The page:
"Reservations," the parting plea of Wilco's artistic breakthrough album, 2002's Yankee Hotel Foxtrot, doesn't have a drumbeat. Sure, just two songs earlier, the band's drummer, Glenn Kotche, bounds behind an acoustic strum, his beat economical, his movements round. But "Reservations" is a grievance, a sinkhole of self-pity. Frontman Jeff Tweedy admits that he's the one that keeps ruining things.
Wilco responds with one of the most defining instrumental moments of its career, bending pained textures beneath Tweedy's narcotic creak. Strings groan in the distance, and a keyboard rises and falls, as if crippled by disgust. But Kotche's contributions might be the most essential: He bows his cymbals, sending shivers of tone through the speaker. His half-hearted circular passes on his snares stop before he can finish a roll, reaffirming the frontman's despair. If you're looking to paint Kotche as a drumming dynamo, you can probably do better than "Reservations." But the sounds he pours into the song's seven minutes show both selflessness and brilliance, rendering Kotche as the rare drummer who not only gets the possibilties of his instrument but also the possibilities of his band.
Kotche visits Durham this week to play with America's leading syndicate of contemporary classical music, the Bang on a Can All-Stars. As it turns out, that's the sort of music that helped him think of drumming as more than meter and helped him to create those glistening textures that are so integral to "Reservations" and, really, Wilco itself.
INDEPENDENT WEEKLY: You play three Steve Reich pieces in Durham this week, including a new one, "2x5." What was your first exposure to Reich, and how did his music strike you from the start?
GLENN KOTCHE: I think college was the first time I was really exposed to it. When Wilco was on Nonesuch Records, since Steve was on Nonesuch, I had access to all his music and unearthed some pieces, like "Clapping Music," that I hadn't heard. I arranged that on my record and wrote variations of it.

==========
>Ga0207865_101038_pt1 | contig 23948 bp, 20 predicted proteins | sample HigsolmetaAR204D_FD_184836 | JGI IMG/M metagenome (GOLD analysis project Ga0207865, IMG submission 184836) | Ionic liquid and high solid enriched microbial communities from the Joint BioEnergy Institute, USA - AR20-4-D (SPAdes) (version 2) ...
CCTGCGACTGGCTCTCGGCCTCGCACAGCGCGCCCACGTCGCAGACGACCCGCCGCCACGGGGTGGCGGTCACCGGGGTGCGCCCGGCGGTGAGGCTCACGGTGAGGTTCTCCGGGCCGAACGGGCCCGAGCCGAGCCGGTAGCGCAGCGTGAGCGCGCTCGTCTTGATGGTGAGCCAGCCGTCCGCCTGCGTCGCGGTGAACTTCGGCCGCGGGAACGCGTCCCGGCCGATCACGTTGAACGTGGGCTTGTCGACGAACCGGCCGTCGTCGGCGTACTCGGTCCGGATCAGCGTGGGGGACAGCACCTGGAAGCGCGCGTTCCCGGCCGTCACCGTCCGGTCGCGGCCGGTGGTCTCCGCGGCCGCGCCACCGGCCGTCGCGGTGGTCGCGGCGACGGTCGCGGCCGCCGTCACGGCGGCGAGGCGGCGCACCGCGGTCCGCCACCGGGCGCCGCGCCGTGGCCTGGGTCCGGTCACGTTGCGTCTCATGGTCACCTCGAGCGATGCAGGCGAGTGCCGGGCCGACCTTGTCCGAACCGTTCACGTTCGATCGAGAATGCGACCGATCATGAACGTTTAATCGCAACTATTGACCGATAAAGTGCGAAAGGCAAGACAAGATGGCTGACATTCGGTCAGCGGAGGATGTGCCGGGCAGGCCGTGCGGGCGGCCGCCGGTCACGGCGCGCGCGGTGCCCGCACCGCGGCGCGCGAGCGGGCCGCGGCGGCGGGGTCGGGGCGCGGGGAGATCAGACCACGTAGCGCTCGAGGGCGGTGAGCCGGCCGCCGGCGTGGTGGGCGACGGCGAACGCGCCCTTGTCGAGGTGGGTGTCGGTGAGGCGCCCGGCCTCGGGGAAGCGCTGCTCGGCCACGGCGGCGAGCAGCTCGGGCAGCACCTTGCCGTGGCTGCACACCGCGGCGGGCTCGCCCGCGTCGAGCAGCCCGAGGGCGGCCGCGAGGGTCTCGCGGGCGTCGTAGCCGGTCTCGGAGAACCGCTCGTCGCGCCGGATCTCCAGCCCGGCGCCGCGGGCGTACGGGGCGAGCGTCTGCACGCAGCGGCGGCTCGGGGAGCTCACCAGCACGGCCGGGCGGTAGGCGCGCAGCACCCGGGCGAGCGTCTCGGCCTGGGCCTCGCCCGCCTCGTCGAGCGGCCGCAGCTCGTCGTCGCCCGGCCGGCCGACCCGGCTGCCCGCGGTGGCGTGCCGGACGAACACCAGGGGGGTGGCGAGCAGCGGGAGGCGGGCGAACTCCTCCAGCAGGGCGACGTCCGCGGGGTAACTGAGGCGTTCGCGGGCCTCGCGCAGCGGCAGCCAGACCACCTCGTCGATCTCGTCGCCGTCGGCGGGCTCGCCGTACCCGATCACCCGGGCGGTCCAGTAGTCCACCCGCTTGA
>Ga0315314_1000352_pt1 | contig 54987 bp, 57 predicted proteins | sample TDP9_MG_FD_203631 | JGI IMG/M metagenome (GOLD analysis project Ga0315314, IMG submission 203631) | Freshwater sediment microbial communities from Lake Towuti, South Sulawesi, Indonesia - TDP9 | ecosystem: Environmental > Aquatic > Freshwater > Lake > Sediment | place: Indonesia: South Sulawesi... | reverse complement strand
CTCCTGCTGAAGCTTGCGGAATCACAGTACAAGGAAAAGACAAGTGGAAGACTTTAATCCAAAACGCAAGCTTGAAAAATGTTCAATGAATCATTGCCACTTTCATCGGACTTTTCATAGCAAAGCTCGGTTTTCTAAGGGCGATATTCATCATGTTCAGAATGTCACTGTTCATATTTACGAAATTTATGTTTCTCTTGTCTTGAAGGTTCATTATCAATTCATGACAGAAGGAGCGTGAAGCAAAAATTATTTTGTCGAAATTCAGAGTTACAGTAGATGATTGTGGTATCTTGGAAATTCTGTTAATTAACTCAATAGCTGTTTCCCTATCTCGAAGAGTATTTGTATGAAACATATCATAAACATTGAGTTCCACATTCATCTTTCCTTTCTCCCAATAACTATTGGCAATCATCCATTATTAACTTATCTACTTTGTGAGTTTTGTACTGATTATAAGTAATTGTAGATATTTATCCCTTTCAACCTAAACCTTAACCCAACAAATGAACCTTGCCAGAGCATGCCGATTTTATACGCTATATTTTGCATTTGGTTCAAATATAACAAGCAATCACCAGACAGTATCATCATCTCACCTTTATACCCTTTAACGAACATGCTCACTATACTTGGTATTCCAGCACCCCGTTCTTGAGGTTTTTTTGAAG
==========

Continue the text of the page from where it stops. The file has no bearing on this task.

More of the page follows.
For a lot of drummers and percussionists, rhythmically, it's very interesting music. He incorporates a lot of percussion. "Drumming," obviously, is a landmark piece for four sets of bongos. Being really creative and making these monumental pieces off of percussion, I think that's just really empowering for a lot of drummers.
Of all four major American minimalists, Reich gets the most credit for an influence on popular music—rock, electronic, even hip-hop. What's been his major influence for your playing, both in Wilco and On Fillmore?
A lot of the classical world considered his music more rock than classical in the first place, in the '60s and '70s, which obviously isn't the case. But it was such a departure, a lot of people had a hard time swallowing it or including it. "2x5" is actually his intentional rock piece. The instrumentation is for bass, electric guitars, drum kits and keyboards. It's come full circle from the way his critics have described him in the first place.
As far as what Wilco or On Fillmore takes from that, I don't think it's anything direct. We all listen to a lot of stuff. Other than learning a lot from his music and it empowering me to say, "Hey, percussion can be music! You don't need other instruments, necessarily. You can do really interesting and complex things just using percussion," there's not a lot of direct influence, as far as we take this concept or his composing idea for this or that. For me, personally, I think a lot of his pieces are process-driven, and that's a way I like to work sometimes. But he's one of many, many composers of the last hundred years who are process-driven. It's the influence of all the stuff you hear and ingest. They come out in different ways in your music, more than any direct link.